Why Scherzer makes sense

By: Chad Raines 
Upon entering the 2014 offseason, the New York Yankees were looking at being one of the heavy favorites to sign Max Scherzer, Jon Lester or James Shields. Shortly after, Yankees GM Brian Cashman stated that they would not be pursuing any of the “big 3” starting pitchers on the market. 
But as CBS Sports writer Jon Heyman reports, the Yankees just might be reconsidering themselves.
As far as Jon Lester and James Shields go, there is a slim to none chance either of them winds up in Pinstripes. However, Scherzer poses an interesting decision for the front office to make.
Signing perennial All-Star and 2013 American League Cy Young award winner Max Scherzer makes sense. There is no way around that. Here are quite a few reasons as to why the Yankees must pull this deal off.

1)      Effort
Let’s be honest with ourselves, as Yankee fans, we are a bit spoiled when it comes to winning. As a fan base, we demand our team is playing in October year in and year out. The Bronx Bombers haven’t made the postseason since the 2012 season and it is very important for the front office to show the fans they are making strides toward getting back on top of baseball.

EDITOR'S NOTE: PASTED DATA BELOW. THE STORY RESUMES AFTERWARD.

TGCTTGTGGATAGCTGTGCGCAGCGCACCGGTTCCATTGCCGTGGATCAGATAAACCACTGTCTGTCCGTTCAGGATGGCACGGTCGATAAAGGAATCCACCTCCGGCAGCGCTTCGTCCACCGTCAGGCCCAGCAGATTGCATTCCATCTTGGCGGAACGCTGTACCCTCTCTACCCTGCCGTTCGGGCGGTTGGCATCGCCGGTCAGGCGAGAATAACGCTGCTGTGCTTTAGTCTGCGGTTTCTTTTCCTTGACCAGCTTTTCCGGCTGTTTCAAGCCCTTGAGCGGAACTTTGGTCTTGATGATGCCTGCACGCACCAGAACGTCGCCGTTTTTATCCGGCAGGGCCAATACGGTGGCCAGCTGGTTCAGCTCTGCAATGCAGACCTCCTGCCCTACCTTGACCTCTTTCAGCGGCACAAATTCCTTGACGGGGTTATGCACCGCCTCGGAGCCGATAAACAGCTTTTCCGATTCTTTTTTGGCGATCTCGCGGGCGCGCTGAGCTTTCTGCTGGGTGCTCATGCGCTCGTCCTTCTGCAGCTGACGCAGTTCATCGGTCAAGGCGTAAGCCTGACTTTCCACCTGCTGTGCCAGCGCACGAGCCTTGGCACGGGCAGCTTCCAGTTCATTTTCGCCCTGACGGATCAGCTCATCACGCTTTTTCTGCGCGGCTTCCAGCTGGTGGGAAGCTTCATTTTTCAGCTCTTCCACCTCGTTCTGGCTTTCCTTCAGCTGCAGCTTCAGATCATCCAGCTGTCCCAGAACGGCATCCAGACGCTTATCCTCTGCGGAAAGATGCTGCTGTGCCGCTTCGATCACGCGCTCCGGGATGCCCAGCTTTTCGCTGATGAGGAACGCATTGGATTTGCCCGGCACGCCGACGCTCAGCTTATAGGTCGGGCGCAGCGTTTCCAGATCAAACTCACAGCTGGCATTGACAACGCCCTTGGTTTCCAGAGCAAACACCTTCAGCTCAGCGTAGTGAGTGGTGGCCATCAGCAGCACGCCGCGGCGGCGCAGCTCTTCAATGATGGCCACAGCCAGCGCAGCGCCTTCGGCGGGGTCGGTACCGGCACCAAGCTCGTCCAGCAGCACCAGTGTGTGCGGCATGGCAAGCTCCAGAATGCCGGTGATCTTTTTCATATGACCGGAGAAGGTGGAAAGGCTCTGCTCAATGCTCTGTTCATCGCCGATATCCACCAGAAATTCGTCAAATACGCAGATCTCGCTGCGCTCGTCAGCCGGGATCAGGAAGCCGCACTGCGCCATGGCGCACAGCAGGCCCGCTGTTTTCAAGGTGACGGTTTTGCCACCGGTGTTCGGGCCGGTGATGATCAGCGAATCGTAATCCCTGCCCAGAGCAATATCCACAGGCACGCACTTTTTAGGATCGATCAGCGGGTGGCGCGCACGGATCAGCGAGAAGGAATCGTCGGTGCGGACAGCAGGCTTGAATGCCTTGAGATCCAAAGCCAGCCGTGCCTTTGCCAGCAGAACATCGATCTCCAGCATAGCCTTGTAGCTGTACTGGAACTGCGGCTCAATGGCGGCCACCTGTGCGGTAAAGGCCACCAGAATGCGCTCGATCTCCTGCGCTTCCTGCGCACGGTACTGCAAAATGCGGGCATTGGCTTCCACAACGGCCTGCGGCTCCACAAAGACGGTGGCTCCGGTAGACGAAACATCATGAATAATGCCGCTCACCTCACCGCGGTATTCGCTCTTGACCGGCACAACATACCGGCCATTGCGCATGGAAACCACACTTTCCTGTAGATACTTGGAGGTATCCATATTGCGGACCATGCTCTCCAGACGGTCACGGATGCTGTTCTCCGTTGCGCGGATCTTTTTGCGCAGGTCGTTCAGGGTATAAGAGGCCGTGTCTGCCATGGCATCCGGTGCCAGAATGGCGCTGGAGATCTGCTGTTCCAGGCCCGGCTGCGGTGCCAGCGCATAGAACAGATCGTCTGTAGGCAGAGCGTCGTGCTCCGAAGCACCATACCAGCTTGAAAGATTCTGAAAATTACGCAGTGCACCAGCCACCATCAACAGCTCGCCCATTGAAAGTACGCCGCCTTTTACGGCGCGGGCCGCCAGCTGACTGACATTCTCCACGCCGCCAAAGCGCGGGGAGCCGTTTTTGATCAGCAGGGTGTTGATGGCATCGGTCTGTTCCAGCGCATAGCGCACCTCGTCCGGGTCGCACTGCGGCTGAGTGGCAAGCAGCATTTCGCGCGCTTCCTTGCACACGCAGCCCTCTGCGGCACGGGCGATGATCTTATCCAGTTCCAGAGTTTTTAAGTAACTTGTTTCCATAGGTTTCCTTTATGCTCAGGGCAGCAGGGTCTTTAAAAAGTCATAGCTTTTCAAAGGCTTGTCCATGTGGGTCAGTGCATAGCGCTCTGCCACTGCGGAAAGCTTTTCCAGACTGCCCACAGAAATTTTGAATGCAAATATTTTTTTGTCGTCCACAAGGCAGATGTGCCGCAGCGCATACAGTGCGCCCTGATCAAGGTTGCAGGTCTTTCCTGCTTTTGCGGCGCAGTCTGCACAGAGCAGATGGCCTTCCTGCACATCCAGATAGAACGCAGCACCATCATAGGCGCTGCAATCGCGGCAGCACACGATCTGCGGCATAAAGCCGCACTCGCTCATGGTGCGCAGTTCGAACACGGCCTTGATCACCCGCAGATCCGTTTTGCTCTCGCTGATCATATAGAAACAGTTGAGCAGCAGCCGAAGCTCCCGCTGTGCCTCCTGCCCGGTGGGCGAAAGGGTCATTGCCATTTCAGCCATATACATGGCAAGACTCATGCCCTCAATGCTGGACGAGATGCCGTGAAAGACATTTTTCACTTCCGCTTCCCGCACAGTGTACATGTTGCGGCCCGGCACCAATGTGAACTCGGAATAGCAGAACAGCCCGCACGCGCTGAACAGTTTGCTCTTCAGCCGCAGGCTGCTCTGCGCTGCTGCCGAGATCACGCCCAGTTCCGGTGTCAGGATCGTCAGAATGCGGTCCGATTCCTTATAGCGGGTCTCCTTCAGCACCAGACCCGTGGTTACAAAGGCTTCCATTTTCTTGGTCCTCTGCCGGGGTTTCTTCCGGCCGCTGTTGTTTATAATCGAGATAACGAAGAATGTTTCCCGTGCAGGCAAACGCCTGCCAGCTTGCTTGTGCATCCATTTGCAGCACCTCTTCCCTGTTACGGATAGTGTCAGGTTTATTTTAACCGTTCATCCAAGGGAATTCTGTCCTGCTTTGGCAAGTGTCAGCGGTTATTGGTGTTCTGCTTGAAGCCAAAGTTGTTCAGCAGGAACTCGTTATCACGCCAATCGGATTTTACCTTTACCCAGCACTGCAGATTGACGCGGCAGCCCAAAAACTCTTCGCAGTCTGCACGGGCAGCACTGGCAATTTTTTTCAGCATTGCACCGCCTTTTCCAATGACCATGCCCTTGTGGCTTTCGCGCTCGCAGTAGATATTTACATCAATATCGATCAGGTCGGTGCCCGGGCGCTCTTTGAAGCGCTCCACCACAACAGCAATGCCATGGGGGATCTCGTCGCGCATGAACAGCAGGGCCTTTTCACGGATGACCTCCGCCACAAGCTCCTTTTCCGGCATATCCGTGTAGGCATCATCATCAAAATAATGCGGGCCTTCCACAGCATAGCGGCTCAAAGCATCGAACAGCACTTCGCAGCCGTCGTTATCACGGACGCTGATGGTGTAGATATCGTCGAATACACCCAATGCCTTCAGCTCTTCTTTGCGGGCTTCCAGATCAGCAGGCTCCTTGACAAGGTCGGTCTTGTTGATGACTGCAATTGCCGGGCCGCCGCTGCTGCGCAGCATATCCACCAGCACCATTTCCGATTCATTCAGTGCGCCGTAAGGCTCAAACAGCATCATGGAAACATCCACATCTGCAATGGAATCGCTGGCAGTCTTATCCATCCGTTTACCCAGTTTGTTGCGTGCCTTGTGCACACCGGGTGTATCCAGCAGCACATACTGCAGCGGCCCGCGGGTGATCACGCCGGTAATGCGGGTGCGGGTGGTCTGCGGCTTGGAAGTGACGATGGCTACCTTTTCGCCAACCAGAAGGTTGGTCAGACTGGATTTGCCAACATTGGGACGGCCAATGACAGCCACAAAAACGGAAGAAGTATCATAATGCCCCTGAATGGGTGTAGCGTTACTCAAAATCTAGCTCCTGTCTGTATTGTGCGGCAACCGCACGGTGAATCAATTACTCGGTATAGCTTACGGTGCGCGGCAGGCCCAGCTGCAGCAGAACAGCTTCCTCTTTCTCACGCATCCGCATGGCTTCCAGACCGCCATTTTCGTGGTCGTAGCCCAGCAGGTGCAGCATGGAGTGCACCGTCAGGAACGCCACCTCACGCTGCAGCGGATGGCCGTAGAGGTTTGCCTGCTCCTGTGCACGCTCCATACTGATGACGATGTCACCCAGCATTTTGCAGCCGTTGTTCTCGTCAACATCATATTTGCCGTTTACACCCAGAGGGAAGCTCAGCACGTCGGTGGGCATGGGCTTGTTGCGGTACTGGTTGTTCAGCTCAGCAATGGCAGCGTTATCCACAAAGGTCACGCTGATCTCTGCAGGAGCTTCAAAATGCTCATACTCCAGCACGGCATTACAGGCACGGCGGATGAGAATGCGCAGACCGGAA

2)      Durability
Since the 2013 season, Scherzer has thrown 434 2/3 innings, ranking sixth among pitchers across that stretch. In addition to that, he has thrown 29 2/3 innings in the postseason. So, he has postseason experience pitching in big games. He hasn’t even had a DL stint since 2009. Durability was the issue the Yankees faced regarding their pitching in 2014 and Scherzer will help this immensely.

3)      Strikeouts
Scherzer is a strike out machine. Since 2012, he has averaged 10.5 K/9 tallying up 240 and 252 in the last two seasons respectively. He also leads the majors in strikeouts over the past season with 723. To combine with this, he only averages 2.5 BB/9 so he exhibits good control. Hitters swing and missed on 11.9% of his pitches since 2012 which ranks fourth.  

4)      Ace
Scherzer is the type of pitching anyone would want anchoring their staff. He has the physical demeanor of an ace standing at 6’3” and weighing 230 pounds. Scherzer is one of the more durable pitchers in baseball and can get a strikeout at any time. He’s only 30 years old which leads me to believe he has quite a few more seasons of dominance left in him.

Now, I understand that there are pros and cons to signing everyone. There’s no doubt bringing Scherzer in is going to be expensive, as it will likely take upwards of $125 million across more than 5 years or so. Despite the cost, Scherzer would be worth it to the organization and to the fan base as he would bring excitement to the Bronx in hopes of getting back to the postseason in 2015. 



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